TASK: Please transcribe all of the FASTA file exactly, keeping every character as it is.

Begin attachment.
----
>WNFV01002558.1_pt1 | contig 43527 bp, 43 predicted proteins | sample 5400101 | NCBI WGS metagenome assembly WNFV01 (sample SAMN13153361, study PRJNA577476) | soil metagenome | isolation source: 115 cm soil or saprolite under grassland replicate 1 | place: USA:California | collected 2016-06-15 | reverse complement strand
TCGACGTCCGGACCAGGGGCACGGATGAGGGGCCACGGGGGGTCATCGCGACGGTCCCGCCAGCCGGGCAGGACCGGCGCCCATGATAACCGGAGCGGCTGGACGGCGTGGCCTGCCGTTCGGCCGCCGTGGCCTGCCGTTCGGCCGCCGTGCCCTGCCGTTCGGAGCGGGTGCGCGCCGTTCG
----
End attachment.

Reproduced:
>WNFV01002558.1_pt1 | contig 43527 bp, 43 predicted proteins | sample 5400101 | NCBI WGS metagenome assembly WNFV01 (sample SAMN13153361, study PRJNA577476) | soil metagenome | isolation source: 115 cm soil or saprolite under grassland replicate 1 | place: USA:California | collected 2016-06-15 | reverse complement strand
TCGACGTCCGGACCAGGGGCACGGATGAGGGGCCACGGGGGGTCATCGCGACGGTCCCGCCAGCCGGGCAGGACCGGCGCCCATGATAACCGGAGCGGCTGGACGGCGTGGCCTGCCGTTCGGCCGCCGTGGCCTGCCGTTCGGCCGCCGTGCCCTGCCGTTCGGAGCGGGTGCGCGCCGTTCG